The Other Perfection

Nothing here. Rock and fried earth.
Everything destroyed by the fierce light.

Only stones and small fields of
stubborn barley and lentils. No broken

things to repair. Nothing thrown away
or abandoned. If you want a table,
you pay a man to make it. If you find two

feet of barbed wire, you take it home.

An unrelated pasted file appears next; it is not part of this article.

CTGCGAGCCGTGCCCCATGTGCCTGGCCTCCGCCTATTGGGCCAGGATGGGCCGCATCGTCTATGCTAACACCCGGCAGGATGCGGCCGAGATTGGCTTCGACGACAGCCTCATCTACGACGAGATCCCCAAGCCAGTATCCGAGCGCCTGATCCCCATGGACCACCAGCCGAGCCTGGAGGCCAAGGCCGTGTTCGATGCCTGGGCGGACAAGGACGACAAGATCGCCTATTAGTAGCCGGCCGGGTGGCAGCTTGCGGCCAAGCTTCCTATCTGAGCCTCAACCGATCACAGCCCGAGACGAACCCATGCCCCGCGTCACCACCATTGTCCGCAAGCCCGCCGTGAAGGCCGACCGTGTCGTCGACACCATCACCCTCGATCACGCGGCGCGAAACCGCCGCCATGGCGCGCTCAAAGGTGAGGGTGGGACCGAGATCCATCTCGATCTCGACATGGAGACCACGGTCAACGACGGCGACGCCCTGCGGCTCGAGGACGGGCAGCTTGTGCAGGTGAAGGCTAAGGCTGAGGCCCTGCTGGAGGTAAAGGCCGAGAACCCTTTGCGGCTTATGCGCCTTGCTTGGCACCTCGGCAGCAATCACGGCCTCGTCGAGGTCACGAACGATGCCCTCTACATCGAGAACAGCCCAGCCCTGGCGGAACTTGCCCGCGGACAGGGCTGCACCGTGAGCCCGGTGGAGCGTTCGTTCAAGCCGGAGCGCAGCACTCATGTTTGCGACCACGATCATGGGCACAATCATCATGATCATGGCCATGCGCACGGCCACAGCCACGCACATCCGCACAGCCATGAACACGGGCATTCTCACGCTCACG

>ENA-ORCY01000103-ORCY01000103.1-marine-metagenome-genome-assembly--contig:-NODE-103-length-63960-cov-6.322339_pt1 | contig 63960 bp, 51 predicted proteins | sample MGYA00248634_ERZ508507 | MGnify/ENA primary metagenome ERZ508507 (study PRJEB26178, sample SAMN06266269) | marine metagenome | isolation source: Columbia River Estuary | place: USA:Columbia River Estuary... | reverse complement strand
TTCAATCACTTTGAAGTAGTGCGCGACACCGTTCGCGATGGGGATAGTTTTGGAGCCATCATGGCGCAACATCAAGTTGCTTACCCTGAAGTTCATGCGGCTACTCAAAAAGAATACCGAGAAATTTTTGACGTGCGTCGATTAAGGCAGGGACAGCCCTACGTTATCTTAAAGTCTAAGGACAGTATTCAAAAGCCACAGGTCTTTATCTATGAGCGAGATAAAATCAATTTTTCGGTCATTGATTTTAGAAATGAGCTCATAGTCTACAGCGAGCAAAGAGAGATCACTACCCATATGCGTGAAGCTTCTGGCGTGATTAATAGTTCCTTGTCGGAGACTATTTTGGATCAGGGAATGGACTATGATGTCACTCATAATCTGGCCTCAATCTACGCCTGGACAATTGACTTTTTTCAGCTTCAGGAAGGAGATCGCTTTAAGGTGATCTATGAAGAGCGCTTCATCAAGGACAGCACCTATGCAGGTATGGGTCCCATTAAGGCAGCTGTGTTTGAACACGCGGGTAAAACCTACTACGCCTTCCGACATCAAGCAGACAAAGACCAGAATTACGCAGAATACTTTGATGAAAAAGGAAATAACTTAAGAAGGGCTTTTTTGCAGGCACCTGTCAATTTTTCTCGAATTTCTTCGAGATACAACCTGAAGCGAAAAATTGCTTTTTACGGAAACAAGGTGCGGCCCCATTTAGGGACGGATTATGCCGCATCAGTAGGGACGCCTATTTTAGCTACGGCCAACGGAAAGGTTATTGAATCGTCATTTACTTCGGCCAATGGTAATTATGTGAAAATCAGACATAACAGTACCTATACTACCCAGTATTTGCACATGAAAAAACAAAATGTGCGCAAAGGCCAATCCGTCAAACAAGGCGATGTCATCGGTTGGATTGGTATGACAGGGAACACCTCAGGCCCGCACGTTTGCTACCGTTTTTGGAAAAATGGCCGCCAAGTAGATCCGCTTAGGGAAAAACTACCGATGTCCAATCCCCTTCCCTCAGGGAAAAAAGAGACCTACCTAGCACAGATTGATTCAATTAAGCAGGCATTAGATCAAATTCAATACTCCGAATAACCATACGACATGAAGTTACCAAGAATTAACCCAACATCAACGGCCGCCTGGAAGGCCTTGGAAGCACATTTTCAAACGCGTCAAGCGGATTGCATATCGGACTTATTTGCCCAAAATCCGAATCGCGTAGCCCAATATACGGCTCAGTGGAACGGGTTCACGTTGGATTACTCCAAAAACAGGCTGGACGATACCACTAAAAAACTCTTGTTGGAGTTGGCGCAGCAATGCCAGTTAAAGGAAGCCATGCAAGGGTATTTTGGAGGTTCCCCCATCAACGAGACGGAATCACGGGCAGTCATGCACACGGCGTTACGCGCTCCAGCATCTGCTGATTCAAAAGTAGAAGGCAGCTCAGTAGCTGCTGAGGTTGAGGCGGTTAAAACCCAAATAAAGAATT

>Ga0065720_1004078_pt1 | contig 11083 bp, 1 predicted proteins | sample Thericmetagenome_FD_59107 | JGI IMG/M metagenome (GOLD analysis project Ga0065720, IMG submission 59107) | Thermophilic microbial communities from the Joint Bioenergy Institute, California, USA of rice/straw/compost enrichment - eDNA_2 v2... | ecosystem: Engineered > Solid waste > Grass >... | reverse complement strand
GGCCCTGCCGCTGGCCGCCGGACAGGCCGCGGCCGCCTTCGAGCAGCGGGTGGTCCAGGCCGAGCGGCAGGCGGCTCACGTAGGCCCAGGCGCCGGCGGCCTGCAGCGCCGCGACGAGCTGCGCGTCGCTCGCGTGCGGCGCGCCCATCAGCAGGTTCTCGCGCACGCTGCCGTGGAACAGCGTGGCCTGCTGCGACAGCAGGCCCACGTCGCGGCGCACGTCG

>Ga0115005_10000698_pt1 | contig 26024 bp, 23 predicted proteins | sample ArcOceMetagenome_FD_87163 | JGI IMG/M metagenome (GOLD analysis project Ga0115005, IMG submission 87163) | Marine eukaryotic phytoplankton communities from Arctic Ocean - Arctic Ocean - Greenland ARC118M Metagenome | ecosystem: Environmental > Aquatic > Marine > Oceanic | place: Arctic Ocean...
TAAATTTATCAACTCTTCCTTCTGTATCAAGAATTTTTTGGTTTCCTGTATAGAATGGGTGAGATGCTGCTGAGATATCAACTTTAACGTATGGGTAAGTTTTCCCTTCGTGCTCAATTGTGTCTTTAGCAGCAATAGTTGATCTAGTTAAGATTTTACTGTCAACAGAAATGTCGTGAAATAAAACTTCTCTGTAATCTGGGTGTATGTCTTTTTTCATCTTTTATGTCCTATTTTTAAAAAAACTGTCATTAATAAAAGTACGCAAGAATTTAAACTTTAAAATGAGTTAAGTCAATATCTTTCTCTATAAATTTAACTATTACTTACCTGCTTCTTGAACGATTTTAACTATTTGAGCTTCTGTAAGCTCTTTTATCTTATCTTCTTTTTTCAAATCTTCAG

You’ll need it. The farmers don’t laugh.
They go to town to laugh, or to fiestas.
A kind of paradise. Everything itself.

The sea is water. Stones are made of rock.
The sun goes up and goes down. A success
without any enhancement whatsoever.

(by Jack Gilbert, from Refusing Heaven)

(poetry and prose that remind me of archaeology, part 1)


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